Latest & greatest articles for stroke

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Top results for stroke

21. Rivaroxaban plus aspirin may reduce heart attack and strokes in people with peripheral arterial disease, but with an added risk of bleeding

Rivaroxaban plus aspirin may reduce heart attack and strokes in people with peripheral arterial disease, but with an added risk of bleeding Signal - Rivaroxaban plus aspirin may reduce heart attack and strokes in people with peripheral arterial disease, but with an added risk of bleeding Dissemination Centre Discover Portal NIHR DC Discover Rivaroxaban plus aspirin may reduce heart attack and strokes in people with peripheral arterial disease, but with an added risk of bleeding Published on 14 (...) February 2018 People with peripheral arterial disease who took rivaroxaban plus aspirin daily over an average of 21 months reduced their risk of cardiovascular death, heart attack or stroke from seven to five in every 100 people treated compared with those given aspirin alone. The rivaroxaban plus aspirin group also reduced their risk of major limb problems or amputation but increased their risk of bleeding from one to two for every hundred people treated. Peripheral arterial disease is a condition

NIHR Dissemination Centre2018

22. Carers of stroke survivors voice an unmet need for practical and emotional support

Carers of stroke survivors voice an unmet need for practical and emotional support Signal - Carers of stroke survivors voice an unmet need for practical and emotional support Dissemination Centre Discover Portal NIHR DC Discover Carers of stroke survivors voice an unmet need for practical and emotional support Published on 22 August 2017 The carers of stroke survivors express a need to be recognised by hospital rehabilitation teams as partners in care. Carers emphasised that their deep (...) knowledge can contribute to joint decision making about the care of their spouse or family member. This research suggests that considering carers’ needs for support, information and training into care planning could ease the distress currently reported. This review describes how family, friends and spouses often felt emotionally overwhelmed, excluded from important discussions about the stroke survivor’s rehabilitation or unsupported in adapting to their caring role. The review included studies from ten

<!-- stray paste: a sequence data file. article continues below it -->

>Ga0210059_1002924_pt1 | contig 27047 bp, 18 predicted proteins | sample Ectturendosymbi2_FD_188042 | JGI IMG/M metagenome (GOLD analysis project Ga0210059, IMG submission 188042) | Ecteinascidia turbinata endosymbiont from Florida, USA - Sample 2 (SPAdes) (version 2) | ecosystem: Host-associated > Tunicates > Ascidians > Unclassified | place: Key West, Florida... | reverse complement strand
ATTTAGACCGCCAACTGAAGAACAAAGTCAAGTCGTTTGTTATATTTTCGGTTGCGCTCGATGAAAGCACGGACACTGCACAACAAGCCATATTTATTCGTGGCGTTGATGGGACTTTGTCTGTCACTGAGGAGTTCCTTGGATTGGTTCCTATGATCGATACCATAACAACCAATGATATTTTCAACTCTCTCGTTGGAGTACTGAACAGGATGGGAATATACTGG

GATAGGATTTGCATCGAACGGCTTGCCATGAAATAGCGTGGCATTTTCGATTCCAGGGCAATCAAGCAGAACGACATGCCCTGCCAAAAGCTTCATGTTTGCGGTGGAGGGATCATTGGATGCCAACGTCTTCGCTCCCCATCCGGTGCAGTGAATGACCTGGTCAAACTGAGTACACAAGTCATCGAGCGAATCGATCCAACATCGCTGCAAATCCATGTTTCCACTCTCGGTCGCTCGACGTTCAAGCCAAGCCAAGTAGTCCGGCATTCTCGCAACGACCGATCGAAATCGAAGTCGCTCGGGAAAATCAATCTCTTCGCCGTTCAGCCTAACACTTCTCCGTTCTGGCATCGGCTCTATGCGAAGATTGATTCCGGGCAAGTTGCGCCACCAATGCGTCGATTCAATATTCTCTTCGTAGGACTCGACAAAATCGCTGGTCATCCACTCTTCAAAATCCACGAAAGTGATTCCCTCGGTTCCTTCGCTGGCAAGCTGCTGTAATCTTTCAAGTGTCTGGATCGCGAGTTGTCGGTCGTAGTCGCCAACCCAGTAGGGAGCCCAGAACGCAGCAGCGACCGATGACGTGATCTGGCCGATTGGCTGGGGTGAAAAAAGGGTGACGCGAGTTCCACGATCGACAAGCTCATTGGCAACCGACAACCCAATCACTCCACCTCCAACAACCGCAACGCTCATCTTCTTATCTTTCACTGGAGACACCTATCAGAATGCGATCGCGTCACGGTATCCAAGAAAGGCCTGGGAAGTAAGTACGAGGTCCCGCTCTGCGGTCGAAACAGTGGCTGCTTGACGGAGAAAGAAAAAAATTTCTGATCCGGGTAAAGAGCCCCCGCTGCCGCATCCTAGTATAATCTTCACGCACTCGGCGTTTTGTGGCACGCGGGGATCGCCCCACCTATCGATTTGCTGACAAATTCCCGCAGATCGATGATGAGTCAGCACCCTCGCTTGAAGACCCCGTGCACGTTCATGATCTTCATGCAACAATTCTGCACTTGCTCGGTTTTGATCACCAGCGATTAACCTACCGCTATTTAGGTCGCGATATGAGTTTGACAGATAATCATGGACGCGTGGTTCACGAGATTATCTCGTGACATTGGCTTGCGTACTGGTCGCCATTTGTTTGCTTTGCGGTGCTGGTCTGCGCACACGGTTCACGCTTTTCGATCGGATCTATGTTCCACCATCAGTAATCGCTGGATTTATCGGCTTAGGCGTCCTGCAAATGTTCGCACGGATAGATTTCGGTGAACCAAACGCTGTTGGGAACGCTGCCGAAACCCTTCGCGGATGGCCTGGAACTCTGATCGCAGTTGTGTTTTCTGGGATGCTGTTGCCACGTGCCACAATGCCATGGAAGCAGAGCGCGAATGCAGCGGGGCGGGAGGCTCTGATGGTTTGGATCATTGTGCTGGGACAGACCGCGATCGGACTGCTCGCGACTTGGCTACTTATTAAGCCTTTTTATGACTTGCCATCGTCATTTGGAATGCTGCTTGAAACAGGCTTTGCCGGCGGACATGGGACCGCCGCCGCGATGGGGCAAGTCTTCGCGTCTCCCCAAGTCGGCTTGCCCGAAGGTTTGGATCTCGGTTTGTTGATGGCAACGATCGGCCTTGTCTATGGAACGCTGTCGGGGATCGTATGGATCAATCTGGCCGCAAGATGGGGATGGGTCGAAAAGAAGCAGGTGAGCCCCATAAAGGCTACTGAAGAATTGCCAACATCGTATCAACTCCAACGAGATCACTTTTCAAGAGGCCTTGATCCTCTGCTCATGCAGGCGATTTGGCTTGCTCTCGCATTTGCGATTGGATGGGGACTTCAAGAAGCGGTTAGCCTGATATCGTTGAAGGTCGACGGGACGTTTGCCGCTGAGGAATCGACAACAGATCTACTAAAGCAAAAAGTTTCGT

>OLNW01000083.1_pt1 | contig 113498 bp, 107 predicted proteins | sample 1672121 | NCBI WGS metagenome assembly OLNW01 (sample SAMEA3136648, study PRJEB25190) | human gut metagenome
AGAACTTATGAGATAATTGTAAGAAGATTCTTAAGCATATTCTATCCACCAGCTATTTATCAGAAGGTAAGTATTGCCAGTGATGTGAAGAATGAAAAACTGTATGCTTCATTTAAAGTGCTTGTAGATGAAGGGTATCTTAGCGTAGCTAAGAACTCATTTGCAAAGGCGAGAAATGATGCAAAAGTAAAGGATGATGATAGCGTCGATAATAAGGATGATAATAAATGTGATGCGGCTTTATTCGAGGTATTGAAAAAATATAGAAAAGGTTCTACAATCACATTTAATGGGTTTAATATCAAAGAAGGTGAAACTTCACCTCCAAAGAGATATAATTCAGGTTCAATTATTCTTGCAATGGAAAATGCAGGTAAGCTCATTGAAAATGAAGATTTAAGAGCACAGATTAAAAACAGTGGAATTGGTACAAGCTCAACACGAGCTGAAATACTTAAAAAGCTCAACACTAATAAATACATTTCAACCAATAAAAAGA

NIHR Dissemination Centre2018

23. Group rehabilitation activities improve walking after stroke

Group rehabilitation activities improve walking after stroke Signal - Group rehabilitation activities improve walking after stroke Dissemination Centre Discover Portal NIHR DC Discover Group rehabilitation activities improve walking after stroke Published on 12 September 2017 Group-based circuit class therapy (CCT) focused on repetitive mobility, and functional tasks improved walking ability in people after stroke. People walked on average 61m further during six minutes than those receiving (...) comparison interventions. CCT involves stroke survivors practising different activities at workstations in sight of each other. This Cochrane review identified 17 trials of group-based CCT, given at least weekly for four weeks, compared with other physical therapies or no intervention. Those receiving CCT showed clinically meaningful improvements in walking distance and speed, as well as independence and balance. Regular multidisciplinary team rehabilitation is a central component of post-stroke care

NIHR Dissemination Centre2018